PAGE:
”This, sirs’ she began, ‘is not the first time that the cruelty of others has, for what purpose I am unable to conjecture, put me to a degree of torture which I can compare to no suffering, either of body or mind, which I have ever before experienced. On a former occasion I was willing to believe it the mere effect of a hideous dream, or what is vulgarly termed the nightmare; but this repetition, and the circumstances under which I was last summoned, at a time, too, when I had not even composed myself to rest, fatally convince me of the reality of what I have seen and suffered.
”This is no time for concealment of any kind. It is now more than a twelvemonth since I was in the habit of occasionally encountering in my walks a young man of prepossessing appearance and gentlemanly deportment. He was always alone, and generally reading; but I could not be long in doubt that these rencounters, which became every week more frequent, were not the effect of accident, or that his attention, when we did meet, was less directed to his book than to my sister and myself. He even seemed to wish to address us, and I have no doubt would have taken some other opportunity of doing so, had not one been afforded him by a strange dog attacking us one Sunday morning in our way to church, which he beat off, and made use of this little service to promote an acquaintance. His name, he said, was Francis Somers, and added that he was on a visit to a relation of the same name, resident a few miles from X— . He gave us to understand that he was himself studying surgery with the view to a medical appointment in one of the colonies. You are not to suppose, sir, that he had entered thus into his concerns at the first interview; it was not till our acquaintance had ripened, and he had visited our house more than once with my mother’s sanction, that these particulars were elicited. He never disguised, from the first, that an attachment to myself was his object originally in introducing himself to our notice. As his prospects were comparatively flattering, my mother did not raise any impediment to his attentions, and I own I received them with pleasure.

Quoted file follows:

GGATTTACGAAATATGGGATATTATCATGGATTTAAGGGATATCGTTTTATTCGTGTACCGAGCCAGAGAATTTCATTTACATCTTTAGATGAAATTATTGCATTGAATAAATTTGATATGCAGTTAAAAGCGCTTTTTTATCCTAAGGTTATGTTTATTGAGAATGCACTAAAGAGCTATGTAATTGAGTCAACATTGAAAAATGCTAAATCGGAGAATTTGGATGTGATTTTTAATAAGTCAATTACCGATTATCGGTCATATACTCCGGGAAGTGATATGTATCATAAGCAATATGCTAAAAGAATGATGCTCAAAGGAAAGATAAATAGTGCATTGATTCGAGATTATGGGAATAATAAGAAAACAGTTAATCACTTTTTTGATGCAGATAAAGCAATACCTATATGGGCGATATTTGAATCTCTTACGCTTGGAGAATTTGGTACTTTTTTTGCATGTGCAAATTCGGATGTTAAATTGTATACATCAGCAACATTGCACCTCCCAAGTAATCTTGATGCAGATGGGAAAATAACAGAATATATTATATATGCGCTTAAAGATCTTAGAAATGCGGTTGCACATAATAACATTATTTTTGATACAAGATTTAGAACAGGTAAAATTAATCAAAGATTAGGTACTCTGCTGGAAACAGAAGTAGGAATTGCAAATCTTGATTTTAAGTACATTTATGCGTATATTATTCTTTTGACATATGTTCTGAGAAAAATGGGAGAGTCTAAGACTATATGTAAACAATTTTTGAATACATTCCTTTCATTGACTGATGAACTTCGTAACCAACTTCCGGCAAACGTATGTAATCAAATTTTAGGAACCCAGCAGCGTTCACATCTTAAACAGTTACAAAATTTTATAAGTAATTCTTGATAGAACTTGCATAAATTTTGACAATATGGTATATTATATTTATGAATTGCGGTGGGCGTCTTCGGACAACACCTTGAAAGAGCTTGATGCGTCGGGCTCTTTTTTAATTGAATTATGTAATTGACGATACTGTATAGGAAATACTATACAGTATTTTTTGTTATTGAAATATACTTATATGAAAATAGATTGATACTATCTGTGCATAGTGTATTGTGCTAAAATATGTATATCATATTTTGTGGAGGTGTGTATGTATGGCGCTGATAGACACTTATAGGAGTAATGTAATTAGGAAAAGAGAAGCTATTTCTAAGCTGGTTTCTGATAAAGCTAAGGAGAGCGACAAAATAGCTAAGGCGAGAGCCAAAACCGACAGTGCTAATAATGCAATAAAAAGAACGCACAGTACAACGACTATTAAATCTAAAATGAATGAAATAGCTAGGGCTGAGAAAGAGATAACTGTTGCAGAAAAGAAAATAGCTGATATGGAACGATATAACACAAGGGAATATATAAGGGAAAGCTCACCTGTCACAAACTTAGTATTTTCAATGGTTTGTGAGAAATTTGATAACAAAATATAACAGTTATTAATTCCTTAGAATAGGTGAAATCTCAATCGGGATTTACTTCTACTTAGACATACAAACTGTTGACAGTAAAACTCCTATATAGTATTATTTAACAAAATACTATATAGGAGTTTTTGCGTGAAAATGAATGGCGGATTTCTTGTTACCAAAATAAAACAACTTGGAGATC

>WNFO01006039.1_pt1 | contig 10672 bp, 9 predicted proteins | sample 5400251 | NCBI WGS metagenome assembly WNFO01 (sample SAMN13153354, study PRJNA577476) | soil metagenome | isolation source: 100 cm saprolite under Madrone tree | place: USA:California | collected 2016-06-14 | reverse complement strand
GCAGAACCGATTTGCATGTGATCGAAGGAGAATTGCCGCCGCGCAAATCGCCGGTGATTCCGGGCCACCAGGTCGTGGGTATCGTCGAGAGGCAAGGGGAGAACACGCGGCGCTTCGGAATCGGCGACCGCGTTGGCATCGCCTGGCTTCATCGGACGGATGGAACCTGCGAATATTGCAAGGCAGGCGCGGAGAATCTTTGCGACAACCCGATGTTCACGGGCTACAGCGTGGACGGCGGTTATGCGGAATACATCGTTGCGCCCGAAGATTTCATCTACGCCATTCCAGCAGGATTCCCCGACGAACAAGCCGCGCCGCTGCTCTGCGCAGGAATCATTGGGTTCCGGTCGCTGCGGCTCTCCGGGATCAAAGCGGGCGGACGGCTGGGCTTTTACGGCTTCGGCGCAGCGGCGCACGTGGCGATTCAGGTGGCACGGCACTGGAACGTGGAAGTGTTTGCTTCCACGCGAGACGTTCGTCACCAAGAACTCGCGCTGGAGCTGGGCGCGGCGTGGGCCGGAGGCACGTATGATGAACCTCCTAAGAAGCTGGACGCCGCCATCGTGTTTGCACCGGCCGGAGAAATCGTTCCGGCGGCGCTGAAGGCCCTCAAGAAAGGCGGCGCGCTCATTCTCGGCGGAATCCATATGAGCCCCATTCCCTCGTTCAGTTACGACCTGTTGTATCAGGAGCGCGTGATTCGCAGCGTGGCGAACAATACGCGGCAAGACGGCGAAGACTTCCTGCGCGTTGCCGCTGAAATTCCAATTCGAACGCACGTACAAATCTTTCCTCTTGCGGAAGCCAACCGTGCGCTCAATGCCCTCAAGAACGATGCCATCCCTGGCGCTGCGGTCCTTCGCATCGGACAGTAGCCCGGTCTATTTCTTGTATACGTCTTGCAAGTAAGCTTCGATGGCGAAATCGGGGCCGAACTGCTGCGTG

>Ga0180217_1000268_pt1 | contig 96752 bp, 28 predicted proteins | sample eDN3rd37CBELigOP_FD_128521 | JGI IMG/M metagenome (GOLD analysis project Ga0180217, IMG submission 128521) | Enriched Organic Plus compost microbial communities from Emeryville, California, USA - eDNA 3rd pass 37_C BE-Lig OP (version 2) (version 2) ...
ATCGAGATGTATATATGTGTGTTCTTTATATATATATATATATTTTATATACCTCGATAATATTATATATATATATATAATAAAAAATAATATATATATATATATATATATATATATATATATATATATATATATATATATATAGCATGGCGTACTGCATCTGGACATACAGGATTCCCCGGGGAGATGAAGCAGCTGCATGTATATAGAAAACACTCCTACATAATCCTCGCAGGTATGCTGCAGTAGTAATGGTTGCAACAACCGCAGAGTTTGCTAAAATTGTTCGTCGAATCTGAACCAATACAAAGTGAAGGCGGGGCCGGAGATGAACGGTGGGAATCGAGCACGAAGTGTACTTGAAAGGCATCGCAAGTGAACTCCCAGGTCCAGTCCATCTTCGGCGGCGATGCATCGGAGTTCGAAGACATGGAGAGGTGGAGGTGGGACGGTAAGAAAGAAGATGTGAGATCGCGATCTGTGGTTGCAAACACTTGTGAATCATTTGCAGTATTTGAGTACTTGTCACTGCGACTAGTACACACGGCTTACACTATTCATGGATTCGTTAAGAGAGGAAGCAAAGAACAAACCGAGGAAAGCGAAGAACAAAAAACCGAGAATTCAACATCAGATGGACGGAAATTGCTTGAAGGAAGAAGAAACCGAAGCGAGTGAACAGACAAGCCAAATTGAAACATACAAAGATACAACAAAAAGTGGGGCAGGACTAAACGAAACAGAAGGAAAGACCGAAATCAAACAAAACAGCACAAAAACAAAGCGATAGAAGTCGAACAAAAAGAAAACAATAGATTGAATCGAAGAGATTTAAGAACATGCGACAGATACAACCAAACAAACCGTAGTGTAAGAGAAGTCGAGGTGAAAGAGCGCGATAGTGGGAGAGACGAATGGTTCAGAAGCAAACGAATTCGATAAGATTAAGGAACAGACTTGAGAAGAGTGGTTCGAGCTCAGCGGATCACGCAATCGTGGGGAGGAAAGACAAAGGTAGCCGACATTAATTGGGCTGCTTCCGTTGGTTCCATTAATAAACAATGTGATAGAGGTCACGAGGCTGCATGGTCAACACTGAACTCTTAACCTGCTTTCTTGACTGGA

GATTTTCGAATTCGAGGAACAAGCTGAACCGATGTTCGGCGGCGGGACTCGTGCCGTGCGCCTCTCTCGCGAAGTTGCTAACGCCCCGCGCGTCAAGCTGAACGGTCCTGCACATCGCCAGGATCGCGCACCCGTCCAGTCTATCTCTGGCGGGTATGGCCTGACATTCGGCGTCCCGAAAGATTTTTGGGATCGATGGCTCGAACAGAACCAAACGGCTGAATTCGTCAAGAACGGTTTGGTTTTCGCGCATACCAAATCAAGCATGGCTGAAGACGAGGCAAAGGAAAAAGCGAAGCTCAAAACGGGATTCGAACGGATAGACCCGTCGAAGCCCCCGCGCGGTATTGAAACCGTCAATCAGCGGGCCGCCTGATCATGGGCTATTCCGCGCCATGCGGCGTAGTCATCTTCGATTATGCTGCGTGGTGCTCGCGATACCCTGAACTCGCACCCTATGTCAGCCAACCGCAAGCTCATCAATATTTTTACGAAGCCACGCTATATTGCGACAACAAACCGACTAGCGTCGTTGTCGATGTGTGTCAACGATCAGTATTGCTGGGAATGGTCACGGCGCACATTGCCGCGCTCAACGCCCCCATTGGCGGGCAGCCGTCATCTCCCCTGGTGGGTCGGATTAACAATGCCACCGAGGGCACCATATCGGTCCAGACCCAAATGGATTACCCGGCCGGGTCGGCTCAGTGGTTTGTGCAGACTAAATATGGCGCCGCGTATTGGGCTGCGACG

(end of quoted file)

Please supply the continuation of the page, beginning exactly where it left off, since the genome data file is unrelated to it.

”Days and weeks elapsed; and although the distance at which his relation resided prevented the possibility of an uninterrupted intercourse, yet neither was it so great as to preclude his frequent visits. The interval of a day, or at most of two, was all that intervened, and these temporary absences certainly did not decrease the pleasure of the meetings with which they terminated. At length a pensive expression began to exhibit itself upon his countenance, and I could not but remark that at every visit he became more abstracted and reserved. The eye of affection is not slow to detect any symptom of uneasiness in a quarter dear to it. I spoke to him, questioned him on the subject; his answer was evasive, and I said no more. My mother, too, however, had marked the same appearance of melancholy, and pressed him more strongly. He at length admitted that his spirits were depressed, and that their depression was caused by the necessity of an early, though but a temporary, separation. His uncle and only friend, he said, had long insisted on his spending some months on the Continent, with the view of completing his professional education, and that the time was now fast approaching when it would be necessary for him to commence his journey. A look made the inquiry which my tongue refused to utter. ‘Yes, dearest Mary,’ was his reply, ‘I have communicated our attachment to him, partially at least; and though I dare not say that the intimation was received as I could have wished, yet I have, perhaps, on the whole, no fair reason to be dissatisfied with his reply.